Modus ponens

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law of detachment, rule of detachment

A derivation rule in formal logical systems. The rule of modus ponens is written as a scheme

where and denote formulas in a formal logical system, and is the logical connective of implication. Modus ponens allows one to deduce from the premise (the minor premise) and (the major premise). If and are true in some interpretation of the formal system, then is true. Modus ponens, together with other derivation rules and axioms of a formal system, determines the class of formulas that are derivable from a set of formulas as the least class that contains the formulas from and the axioms, and closed with respect to the derivation rules.

Modus ponens can be considered as an operation on the derivations of a given formal system, allowing one to form the derivation of a given formula from the derivation of and the derivation of .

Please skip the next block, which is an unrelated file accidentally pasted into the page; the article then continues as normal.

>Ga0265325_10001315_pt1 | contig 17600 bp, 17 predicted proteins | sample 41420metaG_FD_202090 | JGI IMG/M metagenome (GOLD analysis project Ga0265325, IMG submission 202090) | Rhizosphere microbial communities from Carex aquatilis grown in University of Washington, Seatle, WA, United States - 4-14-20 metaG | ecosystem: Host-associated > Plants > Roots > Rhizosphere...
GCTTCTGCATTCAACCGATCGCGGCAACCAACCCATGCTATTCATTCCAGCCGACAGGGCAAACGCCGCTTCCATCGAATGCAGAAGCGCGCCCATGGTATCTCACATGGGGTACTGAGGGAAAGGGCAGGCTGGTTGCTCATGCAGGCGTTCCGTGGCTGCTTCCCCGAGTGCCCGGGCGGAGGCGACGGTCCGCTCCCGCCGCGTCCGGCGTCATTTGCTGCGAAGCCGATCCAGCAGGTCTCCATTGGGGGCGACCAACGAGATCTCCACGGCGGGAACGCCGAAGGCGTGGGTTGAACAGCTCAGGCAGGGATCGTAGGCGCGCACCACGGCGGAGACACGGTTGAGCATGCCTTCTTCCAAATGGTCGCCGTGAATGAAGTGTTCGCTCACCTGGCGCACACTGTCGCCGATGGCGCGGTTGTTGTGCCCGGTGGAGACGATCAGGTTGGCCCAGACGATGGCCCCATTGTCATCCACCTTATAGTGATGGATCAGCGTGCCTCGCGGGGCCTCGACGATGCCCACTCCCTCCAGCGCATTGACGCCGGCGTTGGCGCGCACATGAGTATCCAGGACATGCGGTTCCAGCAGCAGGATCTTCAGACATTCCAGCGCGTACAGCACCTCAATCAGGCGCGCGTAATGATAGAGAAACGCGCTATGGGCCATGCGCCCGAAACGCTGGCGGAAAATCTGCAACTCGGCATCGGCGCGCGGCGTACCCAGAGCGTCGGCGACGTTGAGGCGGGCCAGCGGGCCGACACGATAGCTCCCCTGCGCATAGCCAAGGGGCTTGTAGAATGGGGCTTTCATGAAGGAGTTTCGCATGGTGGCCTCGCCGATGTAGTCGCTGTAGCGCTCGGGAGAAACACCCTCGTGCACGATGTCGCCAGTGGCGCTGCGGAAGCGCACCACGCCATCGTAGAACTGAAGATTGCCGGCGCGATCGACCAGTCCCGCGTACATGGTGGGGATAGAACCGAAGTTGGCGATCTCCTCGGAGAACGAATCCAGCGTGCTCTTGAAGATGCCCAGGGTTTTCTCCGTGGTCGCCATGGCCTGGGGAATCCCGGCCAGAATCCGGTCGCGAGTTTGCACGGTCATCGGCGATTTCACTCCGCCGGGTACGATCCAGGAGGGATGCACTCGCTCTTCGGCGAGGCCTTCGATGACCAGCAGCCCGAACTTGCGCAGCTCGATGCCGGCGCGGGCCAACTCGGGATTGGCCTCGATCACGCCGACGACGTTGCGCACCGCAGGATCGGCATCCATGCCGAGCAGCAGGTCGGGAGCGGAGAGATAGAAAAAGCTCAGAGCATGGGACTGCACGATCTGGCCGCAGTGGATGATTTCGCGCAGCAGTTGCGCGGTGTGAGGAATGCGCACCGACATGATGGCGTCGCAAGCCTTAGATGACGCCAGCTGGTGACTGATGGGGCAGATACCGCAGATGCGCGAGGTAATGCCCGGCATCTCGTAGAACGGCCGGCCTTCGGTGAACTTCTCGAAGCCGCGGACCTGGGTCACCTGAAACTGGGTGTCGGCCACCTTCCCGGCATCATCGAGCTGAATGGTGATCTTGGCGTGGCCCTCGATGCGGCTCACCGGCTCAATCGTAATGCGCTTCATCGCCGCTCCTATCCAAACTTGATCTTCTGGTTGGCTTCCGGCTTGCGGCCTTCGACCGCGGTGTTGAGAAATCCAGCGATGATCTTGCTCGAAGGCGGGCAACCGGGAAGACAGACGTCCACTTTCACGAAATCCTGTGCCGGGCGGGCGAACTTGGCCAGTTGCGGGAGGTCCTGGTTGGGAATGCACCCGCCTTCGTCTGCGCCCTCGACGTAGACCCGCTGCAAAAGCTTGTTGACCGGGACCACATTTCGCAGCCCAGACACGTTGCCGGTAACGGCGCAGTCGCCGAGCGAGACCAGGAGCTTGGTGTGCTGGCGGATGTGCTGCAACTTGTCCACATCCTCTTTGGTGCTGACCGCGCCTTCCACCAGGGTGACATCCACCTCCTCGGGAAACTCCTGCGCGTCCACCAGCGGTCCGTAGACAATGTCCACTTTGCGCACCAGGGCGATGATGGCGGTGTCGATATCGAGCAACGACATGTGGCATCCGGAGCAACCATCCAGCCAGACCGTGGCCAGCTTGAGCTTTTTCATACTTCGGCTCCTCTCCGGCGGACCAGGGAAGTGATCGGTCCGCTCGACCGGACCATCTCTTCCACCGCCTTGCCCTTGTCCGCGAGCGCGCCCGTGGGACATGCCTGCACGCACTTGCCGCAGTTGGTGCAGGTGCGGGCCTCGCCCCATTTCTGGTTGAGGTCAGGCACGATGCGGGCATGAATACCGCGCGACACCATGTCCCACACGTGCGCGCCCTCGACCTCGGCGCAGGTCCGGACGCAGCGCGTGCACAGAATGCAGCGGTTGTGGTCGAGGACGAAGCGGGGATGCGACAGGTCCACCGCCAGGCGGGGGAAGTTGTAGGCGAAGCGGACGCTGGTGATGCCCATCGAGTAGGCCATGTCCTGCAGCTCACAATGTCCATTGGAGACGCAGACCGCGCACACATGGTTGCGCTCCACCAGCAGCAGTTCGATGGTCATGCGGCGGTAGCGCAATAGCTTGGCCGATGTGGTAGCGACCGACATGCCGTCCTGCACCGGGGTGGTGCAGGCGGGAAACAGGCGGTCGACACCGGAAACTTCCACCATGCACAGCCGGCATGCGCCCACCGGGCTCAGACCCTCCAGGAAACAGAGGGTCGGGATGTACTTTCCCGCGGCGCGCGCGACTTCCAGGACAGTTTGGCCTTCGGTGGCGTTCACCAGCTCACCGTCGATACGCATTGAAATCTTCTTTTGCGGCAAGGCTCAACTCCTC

The more precise Latin name of the law of detachment is modus ponendo ponens. In addition there is modus tollendo ponens, which is written as the scheme

where stands for negation and denotes the logical "or" .


[a1] P. Suppes, "Introduction to logic" , v. Nostrand (1957)
[a2] A. Grzegorczyk, "An outline of mathematical logic" , Reidel (1974)
How to Cite This Entry:
Modus ponens. V.N. Grishin (originator), Encyclopedia of Mathematics. URL:
This text originally appeared in Encyclopedia of Mathematics - ISBN 1402006098